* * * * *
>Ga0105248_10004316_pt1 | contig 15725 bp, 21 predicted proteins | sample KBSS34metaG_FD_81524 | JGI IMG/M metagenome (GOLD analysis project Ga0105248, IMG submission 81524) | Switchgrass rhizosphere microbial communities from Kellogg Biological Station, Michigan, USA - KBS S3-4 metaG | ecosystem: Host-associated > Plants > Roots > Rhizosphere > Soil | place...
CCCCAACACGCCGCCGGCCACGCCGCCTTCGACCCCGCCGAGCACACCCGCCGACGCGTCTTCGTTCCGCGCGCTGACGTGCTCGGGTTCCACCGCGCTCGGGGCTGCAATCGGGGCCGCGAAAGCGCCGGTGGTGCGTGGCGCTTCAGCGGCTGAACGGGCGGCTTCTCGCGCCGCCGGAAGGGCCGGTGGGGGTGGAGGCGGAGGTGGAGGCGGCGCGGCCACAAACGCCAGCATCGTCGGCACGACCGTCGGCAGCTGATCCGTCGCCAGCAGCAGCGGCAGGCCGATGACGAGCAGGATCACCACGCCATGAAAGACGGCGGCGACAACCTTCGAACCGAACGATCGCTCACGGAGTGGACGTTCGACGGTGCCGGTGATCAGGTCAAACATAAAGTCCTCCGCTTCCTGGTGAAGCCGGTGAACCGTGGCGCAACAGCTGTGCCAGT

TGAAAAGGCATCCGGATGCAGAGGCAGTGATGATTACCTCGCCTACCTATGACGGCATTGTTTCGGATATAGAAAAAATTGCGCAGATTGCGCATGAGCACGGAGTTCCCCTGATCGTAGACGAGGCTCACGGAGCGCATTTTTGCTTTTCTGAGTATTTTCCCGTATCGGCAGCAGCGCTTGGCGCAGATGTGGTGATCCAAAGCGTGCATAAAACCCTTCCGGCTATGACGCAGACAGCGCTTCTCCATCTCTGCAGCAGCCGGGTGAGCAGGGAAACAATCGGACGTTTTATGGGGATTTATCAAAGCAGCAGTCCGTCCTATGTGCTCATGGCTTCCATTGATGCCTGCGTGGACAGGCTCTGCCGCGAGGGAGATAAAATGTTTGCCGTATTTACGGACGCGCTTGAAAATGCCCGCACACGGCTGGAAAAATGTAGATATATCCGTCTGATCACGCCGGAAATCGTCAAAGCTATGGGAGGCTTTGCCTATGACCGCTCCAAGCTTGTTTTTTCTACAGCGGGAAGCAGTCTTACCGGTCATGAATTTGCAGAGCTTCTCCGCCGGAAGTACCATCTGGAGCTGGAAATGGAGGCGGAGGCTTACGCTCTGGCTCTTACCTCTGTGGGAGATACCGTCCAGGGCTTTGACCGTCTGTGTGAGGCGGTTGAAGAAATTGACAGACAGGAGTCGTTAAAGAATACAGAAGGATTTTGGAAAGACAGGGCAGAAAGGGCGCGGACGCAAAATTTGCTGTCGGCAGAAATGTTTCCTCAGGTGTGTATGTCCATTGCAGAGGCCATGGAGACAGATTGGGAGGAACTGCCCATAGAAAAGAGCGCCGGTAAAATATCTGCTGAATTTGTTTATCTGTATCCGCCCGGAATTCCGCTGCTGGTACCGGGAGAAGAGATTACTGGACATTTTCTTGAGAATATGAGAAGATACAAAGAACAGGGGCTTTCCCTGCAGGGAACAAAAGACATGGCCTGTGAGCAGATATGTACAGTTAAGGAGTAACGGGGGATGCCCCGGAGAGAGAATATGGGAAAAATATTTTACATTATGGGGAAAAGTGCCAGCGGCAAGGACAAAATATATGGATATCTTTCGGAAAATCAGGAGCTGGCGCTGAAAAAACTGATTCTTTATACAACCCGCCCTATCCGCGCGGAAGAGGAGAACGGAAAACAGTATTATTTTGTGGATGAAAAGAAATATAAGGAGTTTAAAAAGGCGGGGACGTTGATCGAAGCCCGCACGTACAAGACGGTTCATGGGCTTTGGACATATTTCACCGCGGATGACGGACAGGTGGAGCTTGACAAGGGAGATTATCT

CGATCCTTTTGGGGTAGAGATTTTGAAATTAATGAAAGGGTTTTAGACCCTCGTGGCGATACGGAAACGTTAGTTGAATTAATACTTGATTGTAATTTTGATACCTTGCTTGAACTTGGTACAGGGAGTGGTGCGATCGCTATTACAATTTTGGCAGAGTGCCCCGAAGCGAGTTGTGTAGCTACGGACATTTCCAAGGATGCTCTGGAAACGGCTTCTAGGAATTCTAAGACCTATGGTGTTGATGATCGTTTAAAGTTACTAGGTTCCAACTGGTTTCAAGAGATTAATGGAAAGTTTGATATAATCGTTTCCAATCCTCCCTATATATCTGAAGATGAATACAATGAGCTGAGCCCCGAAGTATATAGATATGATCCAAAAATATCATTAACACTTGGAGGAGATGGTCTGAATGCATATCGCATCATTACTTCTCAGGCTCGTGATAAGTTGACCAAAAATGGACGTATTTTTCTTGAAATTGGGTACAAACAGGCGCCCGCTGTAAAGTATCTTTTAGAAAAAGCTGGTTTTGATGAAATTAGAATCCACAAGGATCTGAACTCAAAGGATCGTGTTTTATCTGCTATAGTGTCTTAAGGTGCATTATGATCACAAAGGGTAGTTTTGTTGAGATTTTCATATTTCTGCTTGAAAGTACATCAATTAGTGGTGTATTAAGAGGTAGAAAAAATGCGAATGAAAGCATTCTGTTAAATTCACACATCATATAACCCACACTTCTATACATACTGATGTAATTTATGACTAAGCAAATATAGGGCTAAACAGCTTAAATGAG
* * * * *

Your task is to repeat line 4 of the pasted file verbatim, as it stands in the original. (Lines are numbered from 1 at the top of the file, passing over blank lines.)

CGATCCTTTTGGGGTAGAGATTTTGAAATTAATGAAAGGGTTTTAGACCCTCGTGGCGATACGGAAACGTTAGTTGAATTAATACTTGATTGTAATTTTGATACCTTGCTTGAACTTGGTACAGGGAGTGGTGCGATCGCTATTACAATTTTGGCAGAGTGCCCCGAAGCGAGTTGTGTAGCTACGGACATTTCCAAGGATGCTCTGGAAACGGCTTCTAGGAATTCTAAGACCTATGGTGTTGATGATCGTTTAAAGTTACTAGGTTCCAACTGGTTTCAAGAGATTAATGGAAAGTTTGATATAATCGTTTCCAATCCTCCCTATATATCTGAAGATGAATACAATGAGCTGAGCCCCGAAGTATATAGATATGATCCAAAAATATCATTAACACTTGGAGGAGATGGTCTGAATGCATATCGCATCATTACTTCTCAGGCTCGTGATAAGTTGACCAAAAATGGACGTATTTTTCTTGAAATTGGGTACAAACAGGCGCCCGCTGTAAAGTATCTTTTAGAAAAAGCTGGTTTTGATGAAATTAGAATCCACAAGGATCTGAACTCAAAGGATCGTGTTTTATCTGCTATAGTGTCTTAAGGTGCATTATGATCACAAAGGGTAGTTTTGTTGAGATTTTCATATTTCTGCTTGAAAGTACATCAATTAGTGGTGTATTAAGAGGTAGAAAAAATGCGAATGAAAGCATTCTGTTAAATTCACACATCATATAACCCACACTTCTATACATACTGATGTAATTTATGACTAAGCAAATATAGGGCTAAACAGCTTAAATGAG